Brazil To Treat Homophobia And Transphobia As A Crime
Photo Credit: Photo by sergio souza on Unsplash

Photo Credit: Photo by sergio souza on Unsplash

Brazil To Treat Homophobia And Transphobia As A Crime

LGBTQ , Brazil , news
Danielle Dorsey
Danielle Dorsey May 30, 2019

Just in time for International Pride Month, Brazil’s Supreme Court has ruled in favor of equality by voting that discrimination and violence on the basis of sexual orientation and gender identity are crimes equivalent to racism. The court’s next task will be to pass specific legislation that protects the LGBTQ community.

The case was brought forward by the national Brazilian Gay, Lesbian, Bisexual, Transsexual and Intersex Association (ABGLT) network and the Popular Socialist Party, who argued that there had been an “unconstitutional delay” in criminalizing violence against LGBTQ people.

The groups had good reason for bringing the joint motion forward, reminding the public that Brazil’s Congress has been sitting on this anti-discrimination legislation for almost 20 years. Brazil contends with some of the highest rates of violent murders and crimes in the world and those numbers are magnified within disenfranchised groups. According to Grupo de Gay de Bahia, at least 141 LGBT people have been killed in Brazil this year. In 2018, 420 LGBT people were killed across the South American country.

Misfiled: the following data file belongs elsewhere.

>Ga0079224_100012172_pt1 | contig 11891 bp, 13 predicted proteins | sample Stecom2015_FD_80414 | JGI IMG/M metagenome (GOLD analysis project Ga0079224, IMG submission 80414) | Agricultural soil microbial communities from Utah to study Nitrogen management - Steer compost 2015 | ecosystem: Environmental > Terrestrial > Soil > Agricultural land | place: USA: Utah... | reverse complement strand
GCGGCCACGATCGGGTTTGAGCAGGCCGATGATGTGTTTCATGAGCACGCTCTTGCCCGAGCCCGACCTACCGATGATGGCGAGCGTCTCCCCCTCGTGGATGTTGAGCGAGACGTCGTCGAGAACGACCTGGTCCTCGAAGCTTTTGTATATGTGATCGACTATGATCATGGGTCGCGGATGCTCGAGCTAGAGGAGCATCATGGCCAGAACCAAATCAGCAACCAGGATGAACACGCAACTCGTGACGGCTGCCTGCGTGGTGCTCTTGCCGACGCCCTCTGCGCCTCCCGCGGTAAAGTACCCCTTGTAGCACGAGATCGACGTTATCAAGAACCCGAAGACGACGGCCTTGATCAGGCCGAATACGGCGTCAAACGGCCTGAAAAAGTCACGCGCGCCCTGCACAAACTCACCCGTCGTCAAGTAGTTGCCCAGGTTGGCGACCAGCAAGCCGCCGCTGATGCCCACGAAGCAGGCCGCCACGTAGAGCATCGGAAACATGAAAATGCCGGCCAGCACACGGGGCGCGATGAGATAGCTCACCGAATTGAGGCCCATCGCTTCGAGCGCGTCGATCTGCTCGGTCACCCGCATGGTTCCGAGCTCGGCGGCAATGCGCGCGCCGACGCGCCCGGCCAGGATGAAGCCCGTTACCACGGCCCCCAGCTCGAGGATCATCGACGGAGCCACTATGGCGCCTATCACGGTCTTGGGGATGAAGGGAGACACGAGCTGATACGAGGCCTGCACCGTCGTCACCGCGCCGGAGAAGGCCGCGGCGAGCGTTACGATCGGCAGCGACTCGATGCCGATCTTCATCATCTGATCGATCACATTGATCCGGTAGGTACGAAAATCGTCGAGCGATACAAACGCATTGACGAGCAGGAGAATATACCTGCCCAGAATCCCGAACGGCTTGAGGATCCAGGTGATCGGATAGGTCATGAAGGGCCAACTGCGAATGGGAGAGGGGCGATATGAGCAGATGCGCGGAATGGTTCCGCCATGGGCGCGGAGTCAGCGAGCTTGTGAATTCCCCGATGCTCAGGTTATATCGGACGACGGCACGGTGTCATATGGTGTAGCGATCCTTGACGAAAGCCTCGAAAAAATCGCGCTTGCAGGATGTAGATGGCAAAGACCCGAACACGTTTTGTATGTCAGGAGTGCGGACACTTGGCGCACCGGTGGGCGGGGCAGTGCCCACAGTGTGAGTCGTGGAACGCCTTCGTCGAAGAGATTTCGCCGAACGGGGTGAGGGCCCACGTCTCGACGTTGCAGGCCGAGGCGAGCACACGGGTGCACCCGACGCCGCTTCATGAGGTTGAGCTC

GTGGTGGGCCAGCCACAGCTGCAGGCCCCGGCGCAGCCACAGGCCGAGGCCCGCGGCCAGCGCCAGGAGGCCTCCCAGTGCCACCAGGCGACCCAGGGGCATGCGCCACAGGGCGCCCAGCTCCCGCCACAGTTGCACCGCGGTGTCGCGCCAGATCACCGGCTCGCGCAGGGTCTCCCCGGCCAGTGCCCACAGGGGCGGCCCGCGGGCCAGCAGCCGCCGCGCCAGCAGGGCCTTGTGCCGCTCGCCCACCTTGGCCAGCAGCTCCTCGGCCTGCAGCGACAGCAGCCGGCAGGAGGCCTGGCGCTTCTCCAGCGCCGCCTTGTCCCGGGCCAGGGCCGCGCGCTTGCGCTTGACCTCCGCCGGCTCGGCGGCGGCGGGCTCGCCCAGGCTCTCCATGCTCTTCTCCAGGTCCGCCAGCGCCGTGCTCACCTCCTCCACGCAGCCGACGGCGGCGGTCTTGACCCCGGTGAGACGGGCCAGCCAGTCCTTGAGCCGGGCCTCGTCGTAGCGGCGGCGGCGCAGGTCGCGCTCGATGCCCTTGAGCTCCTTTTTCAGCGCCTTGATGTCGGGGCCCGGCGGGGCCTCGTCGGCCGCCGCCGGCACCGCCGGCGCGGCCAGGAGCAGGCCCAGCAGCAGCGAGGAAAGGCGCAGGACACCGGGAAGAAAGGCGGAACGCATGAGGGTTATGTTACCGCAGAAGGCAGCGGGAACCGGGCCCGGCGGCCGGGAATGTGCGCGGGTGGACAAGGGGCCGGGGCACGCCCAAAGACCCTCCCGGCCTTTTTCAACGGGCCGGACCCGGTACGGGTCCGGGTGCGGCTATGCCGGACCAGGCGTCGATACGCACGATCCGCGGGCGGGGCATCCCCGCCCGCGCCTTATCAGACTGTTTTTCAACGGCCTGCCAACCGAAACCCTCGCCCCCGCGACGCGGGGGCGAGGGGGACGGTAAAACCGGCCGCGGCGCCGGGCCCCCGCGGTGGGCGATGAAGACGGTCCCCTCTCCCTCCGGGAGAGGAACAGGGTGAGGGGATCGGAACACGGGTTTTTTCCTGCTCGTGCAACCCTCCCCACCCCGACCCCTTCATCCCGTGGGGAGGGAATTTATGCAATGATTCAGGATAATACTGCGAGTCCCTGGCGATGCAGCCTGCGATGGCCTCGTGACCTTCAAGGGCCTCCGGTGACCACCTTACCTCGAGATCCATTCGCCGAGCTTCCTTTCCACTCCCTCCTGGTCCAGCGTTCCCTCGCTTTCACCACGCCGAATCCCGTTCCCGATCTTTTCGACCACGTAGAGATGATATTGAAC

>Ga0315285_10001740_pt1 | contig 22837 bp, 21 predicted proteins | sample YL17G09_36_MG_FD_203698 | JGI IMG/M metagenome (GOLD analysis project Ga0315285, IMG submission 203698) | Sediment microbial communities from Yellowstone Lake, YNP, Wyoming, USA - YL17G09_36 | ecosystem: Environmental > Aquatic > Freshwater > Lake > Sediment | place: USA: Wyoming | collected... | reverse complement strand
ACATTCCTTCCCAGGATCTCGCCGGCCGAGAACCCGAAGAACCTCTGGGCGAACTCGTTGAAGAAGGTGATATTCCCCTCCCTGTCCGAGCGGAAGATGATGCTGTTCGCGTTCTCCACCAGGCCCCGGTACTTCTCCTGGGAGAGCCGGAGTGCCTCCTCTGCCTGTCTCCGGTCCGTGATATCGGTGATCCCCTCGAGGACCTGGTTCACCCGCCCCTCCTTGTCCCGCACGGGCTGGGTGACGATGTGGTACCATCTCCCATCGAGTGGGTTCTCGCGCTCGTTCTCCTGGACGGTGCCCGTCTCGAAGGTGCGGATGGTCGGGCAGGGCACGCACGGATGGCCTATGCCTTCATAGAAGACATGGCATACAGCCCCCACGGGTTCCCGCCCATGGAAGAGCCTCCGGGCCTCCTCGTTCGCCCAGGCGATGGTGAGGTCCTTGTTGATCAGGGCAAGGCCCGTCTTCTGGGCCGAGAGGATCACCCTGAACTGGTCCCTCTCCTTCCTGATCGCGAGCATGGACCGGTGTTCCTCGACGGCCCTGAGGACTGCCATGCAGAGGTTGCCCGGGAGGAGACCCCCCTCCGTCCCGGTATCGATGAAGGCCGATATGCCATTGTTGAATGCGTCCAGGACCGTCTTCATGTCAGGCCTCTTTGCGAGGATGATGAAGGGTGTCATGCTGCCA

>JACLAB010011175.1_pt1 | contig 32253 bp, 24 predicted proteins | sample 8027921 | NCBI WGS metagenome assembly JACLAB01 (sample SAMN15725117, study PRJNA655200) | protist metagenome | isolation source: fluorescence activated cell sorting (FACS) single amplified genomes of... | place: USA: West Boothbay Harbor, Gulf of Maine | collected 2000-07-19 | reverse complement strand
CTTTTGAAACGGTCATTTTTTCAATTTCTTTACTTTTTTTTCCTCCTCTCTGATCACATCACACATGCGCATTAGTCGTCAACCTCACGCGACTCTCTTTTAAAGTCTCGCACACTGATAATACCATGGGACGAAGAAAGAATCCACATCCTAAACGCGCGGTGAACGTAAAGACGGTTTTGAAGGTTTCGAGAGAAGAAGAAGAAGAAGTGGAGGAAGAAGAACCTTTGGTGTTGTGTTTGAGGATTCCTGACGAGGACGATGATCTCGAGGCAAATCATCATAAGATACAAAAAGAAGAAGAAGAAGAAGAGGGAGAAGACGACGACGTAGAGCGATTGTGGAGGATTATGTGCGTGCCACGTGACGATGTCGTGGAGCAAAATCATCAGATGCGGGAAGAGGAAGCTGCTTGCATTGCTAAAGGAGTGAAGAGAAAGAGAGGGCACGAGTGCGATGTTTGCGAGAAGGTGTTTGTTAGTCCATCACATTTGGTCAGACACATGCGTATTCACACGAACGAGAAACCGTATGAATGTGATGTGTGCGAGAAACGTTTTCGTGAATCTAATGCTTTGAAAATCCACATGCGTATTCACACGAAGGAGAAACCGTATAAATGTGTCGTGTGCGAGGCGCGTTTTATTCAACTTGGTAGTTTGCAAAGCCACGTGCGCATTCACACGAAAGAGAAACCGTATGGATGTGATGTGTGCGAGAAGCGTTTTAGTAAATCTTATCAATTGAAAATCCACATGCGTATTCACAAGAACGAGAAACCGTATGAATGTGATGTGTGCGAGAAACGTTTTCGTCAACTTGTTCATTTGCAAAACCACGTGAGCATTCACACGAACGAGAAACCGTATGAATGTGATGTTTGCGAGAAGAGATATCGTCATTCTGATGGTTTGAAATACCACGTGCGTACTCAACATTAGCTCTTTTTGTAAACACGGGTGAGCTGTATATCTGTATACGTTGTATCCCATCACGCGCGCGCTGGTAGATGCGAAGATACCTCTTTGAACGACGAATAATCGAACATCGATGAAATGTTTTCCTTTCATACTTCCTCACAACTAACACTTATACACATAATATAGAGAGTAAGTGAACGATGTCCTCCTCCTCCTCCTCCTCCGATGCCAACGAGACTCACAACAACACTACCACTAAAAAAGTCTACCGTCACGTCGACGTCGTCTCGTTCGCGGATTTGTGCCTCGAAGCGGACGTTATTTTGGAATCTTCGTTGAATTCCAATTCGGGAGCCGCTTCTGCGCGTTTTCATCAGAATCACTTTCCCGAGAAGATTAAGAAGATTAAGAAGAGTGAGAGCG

“Homophobic crimes are as alarming as physical violence,” Supreme Court Vice-President Luiz Fux stated in his vote, proclaiming “epidemic levels of homophobic violence”.

The nation elected a conservative, self-identified homophobic president just five months ago and his anti-LGBTQ rhetoric has stoked the flames of discriminatory violence. At the beginning of this year, openly gay Brazilian congressman Jean Wyllys abandoned his third term in office and fled the country due to death threats and physical harassment. In 2018, a lesbian councilwoman from Rio was assassinated.

This new judgment serves as reassurance that such acts will from now on be punished and forces the government to provide national data on anti-LGBTQ violence, a task that currently falls on local groups.